has been in successful operation for over
thirty years in this State, and to which he
will continue to devote his own personal at
tention. His stock will be kept up full and
complete, and his prices will be found always
reasonable, and he hopes to have a share of
patronage.E. R. STOKES, Main Street,
Nov. 15, 46-tf Opposite Phmnix Office.
BOOK - STORE !
$2.50 PER ANNUM.
Ir A V E
. INYELOPES, CIRCUL ARS
NOTE'~HEADS, 0 STATEMENtS,
LETTER HEADS, LEGAL BLANKS,
B I LL H EADS, I NVITA TIONS,
PAMPHLETS, IHAND BILLS,
PRINTED AT TE
HERALQ PRINTING OFFICE
NEWBERRY, S. C.
-An elegant lot
Invitation and Wedding Papers,
WITH ENVELOPES TO MATCH.
PAPER DOLLS and
&c., &c., &c
HERALD BOOE STORE.
PAPER of all kinds,
FOR sALE CHEAP AT THE
HERALD BOOK STORE.
SCHOOL BOOKS, and all other kinds or1
BOOKS, or any article in the STATIONERY]
LINE PROMPTLY FILLED.
T. F. (RENEKER,
Editor HERALD and Proprietor Book Store.
Jan. 27, 4-tf.
Something New, Beau
tiful, Durable and
Cheap for. Cov
ering and Or
Nothing has come before the public in i
our estimation so practical and economical 6
as the Abrams' Metallic Grave Gover. It is ~
certainly just the thing that the people
want, and we are now introducing them; r
for sale single or club rates.
Also, Territorial Rights for sale of the.
following Counties, viz:
Spartanburg, Union, Laurens, Edgefield,
Abbeville, Anderson,- Oconee, Pickenis and
Call and see specimen at John B. Mar
tin's Buggy Emporium...
Any further information wanted will rr
eive'prompt attention by calling on or aa
reig, W. H. WISEM1AN, Agt,
May 5, 18-tf. Ne wberry, S. C. 6
DR. H. .BAER,.
WHOLESALE AND RETAIL b
NO. 131 MEETING3 S!TREET, a
Doors, Sash and Blins.
Encourage Home People
GEO. . HACKER,
CHARLESTON, S. C.
The only DOOR, SASH and BLIND
FACTORY owned and managed by &, Caro-&
lir,ian in this city. Ali work guaranteed. 4
Always on hand a large stock of DOORS,
SASH, BLINDS, MOULD)iNGS, BRACK.--'
ETS, SCROLL and TURNED WORK ofr
GLASS, WHITE LEADS and BUILD
ERLS' H ARDWARE. P
DRESSED LUMBER and FLOORIN
delivered in any part of this State.
Mar 8, 1876-10-ly.
Harness and Saddles.
F. N., PARKER,,
SUCCESSOR TO WEBB, ;ONES & PA RKER9
(Between Pool's Hotel and the Post Office,)
Having bought the E.'N T I R E S T o C K
of the Harness and Saddle Manufactory of
Messrs. Webb, Jones & Parker, I am pre
pared to do all kinds of work in this line.
lso will keep on hand for sale, HARNESS,
SADDLES,&HT HARNESS LEATHER,
SOLE LEATHER, UPPER LEATHER, &c.,
of the best and cheapest. REPAIRING
and all work done to order
At Cash Prices and at Shortest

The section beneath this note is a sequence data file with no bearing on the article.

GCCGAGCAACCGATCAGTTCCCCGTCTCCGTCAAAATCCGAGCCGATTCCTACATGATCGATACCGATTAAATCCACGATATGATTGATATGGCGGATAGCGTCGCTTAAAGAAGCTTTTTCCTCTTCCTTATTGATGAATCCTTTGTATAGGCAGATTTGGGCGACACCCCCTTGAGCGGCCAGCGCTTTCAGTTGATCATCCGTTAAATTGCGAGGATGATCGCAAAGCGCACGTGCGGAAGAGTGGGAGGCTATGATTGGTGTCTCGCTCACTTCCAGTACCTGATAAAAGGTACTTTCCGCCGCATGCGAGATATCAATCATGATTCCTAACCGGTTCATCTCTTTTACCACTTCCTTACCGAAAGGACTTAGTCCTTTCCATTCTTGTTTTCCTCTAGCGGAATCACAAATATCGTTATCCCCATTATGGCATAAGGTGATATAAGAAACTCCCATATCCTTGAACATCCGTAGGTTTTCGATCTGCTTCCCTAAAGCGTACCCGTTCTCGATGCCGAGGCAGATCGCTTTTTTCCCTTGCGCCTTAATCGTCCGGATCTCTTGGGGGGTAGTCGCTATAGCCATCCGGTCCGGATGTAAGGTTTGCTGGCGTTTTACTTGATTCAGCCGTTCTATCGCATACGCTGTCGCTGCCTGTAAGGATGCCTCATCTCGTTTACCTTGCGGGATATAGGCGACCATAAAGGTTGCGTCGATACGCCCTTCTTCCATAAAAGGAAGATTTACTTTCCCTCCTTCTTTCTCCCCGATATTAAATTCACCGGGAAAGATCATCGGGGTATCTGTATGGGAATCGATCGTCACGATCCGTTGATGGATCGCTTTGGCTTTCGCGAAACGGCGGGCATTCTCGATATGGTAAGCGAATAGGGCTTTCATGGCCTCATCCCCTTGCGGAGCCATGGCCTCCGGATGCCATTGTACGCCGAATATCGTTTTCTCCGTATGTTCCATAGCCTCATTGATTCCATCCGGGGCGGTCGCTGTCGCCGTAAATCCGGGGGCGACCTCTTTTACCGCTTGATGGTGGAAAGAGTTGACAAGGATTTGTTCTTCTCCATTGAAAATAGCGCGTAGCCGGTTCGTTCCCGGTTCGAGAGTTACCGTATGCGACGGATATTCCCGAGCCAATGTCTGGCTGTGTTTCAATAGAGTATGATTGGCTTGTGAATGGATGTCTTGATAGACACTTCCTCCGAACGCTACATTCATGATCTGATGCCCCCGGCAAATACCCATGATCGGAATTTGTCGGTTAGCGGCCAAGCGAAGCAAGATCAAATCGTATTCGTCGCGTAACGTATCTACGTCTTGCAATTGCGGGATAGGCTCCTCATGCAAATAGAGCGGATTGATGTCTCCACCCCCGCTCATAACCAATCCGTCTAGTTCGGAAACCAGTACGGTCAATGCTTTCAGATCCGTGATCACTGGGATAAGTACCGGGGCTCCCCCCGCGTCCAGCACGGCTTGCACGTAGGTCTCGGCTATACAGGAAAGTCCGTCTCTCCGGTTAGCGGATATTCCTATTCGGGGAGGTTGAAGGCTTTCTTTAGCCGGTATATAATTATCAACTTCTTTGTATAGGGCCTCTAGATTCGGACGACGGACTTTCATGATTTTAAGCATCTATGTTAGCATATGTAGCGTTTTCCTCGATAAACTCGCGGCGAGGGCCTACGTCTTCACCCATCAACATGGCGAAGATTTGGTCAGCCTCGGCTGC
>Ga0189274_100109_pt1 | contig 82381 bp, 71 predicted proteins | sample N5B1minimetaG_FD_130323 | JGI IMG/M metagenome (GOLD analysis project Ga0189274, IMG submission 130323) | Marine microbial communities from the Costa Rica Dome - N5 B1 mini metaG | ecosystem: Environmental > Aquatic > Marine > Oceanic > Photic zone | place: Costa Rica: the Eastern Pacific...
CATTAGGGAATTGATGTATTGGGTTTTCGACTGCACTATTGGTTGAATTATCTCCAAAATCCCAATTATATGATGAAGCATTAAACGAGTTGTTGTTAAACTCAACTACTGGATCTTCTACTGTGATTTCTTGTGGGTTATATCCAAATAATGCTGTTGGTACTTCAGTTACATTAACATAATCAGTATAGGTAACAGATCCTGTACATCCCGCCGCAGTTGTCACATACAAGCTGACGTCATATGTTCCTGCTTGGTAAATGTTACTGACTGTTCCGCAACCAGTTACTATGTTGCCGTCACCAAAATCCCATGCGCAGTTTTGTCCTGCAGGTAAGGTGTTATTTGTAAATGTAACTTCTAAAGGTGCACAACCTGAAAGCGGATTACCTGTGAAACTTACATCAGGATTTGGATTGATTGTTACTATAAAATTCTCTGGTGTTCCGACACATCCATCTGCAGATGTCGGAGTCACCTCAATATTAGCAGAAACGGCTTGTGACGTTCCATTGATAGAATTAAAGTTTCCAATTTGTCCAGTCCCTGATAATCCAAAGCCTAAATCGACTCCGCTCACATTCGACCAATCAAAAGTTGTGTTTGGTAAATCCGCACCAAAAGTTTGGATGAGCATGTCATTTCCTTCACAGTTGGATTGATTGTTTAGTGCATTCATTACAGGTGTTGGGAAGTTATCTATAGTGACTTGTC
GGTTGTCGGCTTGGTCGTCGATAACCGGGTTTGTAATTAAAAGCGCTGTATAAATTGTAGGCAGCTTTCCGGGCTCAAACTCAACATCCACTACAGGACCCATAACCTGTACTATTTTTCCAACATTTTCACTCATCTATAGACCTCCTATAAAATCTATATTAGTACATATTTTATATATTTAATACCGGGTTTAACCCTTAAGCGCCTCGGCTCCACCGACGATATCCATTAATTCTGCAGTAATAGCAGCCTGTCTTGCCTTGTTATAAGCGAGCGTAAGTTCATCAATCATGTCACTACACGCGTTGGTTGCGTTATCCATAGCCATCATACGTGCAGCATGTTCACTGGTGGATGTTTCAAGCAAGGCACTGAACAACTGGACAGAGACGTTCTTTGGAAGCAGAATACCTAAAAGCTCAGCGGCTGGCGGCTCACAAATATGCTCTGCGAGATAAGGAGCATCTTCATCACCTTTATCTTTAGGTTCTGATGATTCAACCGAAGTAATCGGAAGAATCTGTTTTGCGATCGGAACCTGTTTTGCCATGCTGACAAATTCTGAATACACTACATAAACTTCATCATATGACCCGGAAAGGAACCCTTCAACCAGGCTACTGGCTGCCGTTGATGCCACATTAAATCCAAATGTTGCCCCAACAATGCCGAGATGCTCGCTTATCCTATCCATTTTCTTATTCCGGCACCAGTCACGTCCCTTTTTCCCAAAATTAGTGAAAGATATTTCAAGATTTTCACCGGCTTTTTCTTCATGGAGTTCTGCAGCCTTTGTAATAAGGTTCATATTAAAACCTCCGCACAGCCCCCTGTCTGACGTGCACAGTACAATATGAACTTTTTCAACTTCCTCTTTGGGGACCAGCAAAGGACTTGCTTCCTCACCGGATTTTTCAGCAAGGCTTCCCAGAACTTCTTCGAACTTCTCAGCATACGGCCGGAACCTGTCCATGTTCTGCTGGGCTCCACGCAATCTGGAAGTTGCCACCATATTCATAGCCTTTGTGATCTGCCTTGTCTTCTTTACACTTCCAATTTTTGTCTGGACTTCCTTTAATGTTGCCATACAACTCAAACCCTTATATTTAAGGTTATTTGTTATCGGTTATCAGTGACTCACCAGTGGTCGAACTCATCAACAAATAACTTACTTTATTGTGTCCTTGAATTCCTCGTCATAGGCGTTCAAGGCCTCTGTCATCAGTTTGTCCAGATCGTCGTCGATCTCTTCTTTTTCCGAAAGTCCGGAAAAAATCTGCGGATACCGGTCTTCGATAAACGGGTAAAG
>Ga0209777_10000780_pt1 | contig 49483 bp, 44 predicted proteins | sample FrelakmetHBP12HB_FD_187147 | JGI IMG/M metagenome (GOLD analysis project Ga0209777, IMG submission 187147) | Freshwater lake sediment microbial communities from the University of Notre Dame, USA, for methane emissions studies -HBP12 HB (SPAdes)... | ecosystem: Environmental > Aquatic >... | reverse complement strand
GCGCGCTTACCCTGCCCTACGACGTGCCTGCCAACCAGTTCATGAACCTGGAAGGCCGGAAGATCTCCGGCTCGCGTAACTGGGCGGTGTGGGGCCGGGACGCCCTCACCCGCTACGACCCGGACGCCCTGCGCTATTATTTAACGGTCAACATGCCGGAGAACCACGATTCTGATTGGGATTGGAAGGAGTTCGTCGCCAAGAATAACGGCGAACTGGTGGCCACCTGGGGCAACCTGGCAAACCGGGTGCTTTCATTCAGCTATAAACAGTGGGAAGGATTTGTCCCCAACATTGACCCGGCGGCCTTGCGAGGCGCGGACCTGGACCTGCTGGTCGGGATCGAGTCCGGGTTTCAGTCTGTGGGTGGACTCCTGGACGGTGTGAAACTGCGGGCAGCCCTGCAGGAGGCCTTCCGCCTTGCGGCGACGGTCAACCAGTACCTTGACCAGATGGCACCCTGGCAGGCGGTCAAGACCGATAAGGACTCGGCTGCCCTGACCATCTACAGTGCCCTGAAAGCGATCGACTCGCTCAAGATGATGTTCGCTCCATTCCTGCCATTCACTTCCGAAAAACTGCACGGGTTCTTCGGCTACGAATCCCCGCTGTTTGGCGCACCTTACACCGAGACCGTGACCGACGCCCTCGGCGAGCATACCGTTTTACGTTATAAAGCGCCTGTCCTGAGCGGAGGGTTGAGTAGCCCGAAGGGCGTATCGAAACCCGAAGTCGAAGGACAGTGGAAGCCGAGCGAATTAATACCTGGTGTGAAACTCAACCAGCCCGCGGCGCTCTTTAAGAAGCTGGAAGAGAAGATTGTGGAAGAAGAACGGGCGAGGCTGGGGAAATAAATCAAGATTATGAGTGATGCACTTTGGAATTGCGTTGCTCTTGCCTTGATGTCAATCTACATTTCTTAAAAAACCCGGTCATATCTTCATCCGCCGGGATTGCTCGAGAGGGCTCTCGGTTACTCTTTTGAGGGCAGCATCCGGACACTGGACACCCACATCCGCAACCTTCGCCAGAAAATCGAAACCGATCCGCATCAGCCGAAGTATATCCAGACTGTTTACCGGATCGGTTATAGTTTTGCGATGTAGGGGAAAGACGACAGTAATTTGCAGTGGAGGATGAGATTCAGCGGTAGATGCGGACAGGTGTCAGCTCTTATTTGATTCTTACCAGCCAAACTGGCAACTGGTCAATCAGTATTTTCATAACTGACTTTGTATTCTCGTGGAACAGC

FOR U.TINEAREIN WRE Y
ofite,rs and S aonle Pho tori Asf
ssritio Webb Juaoe, ar I aelmete pre-e
pdto do alkndo work thanevrhbfor,'yite
aloawillgee on heands imroaemAES,n
ofthe ttest andtyl es" . REA IN
an all stok donarer ta erder, n mn
which rfies aotno atSots
Cities, and hEnaginal Poogrpicurs,
tol do goodwo than ever eoe ythe;re
advntesio th dlaest rpngroees, and
beoethe pitu isprinted
Th suestowy is grtha coeer,n andg
gethicture at fine NeberyGaleyoffh
Copyng ad Elorits, Oadentures n
membe~ th tavel s e dadmeros and do
Edited by C. J.WORTHINGTON,
Late U. S. Navy.
ADAME VELASQUEZ, <|isguised as a
WIConfederate officer, participatd in
number of the hardlest fuht battes of the
late war, and greatly distiguished herself
b the extraordinary valor she displayed. c
Se also distinguished herself as a It
Spy and Secret Service Agent,n
u.d on numerons occasions ran through the
Federal lines and obtained information of
vital importance to the Confederate corn- a
randers. Obtaining admission behind the
-Scenes at Washington,
he established confidential relations with -
rominent Federal officials; was concerned
[n the great
my which the United States Treasury suffer
d to the extent of millions of dollars; was
ctively engaged in blockade-running, and
Substituting and Bounty Frauds, ai
y which the work of recruiting theFederal
trmies was so seriously impeded; and was
he heroine of a number oi explits even
nore interesting than those of the battle
eld. It also contains a history of her Min
ng on the Pacific slope, her Travels in Eu- "
~ope, South America and among the Mor
nons, Love, Courtship, Marrag, etc. .
The above facts are substantte by lead
ate .enboth South and North who patici
nterest as the Woman in Battle has ever
>een issued in Amierica.
Agents -wanted in every County in the ]
nited States. Agents c4n make more mo
iey by canvassing for this book than any
~thers, as it is the cheapest as well as the
iest selling Agents' book ever published.
'he book is a large octavo volume of over pU
00 pages, profusely illustrated. We print, as
id and pblish our own books; hence, atl
an allow larger commissions thanan
ther house. Secure your choice of teri
y at once. Address . -
SOUTHRN PUBLISHiNG TO.,
Con. PRYOR ANID MICHEL STREETs,
NEWBERRY UERALD BOOK STORE.
Dec. 1, 4$-tf.
Farmers, Farmers! lo
COME ANDSEE elp
imms' Star Seed Planter and D
I will take pleasure in showing it, and _
elieve I can sell you one. Drills cotton
eautifully and will save you labor all @
rough the season. Puts your guano Co.
w.i n uniydsrd lnscr
2,n inre ayqart, lsoies. Dills r E
,y2 emi ra, 4eaat, rice, pe. Badril oj
acin ilntrnof oeescvrd
ysleilvN grasinheat, rice, &c.lanter onsh
achine will not run off. Coverers cover a
s..a:ar.. n -:n. .hani ihn Planter. A
Parlor organs. -
GEO. WOODS & cOo.,
PARLOR OR GANS.
pteo ma f nd re ina prI
GE . O DS& O, am rdgpot-Ms
hese remarkable instruments Possess capac-tes for musicaefctan exprsisnvrbfr tand
dapted for Amateur and Professionl an&nonme7ivn;pro.~C3tf11
GEO, WOODS & CO.9, Cambrid eport.-Mass
rAR00XS: 608 Washington St., Boston 170 State St.,-Ch1cao; 16Ludgst6 BiU,ama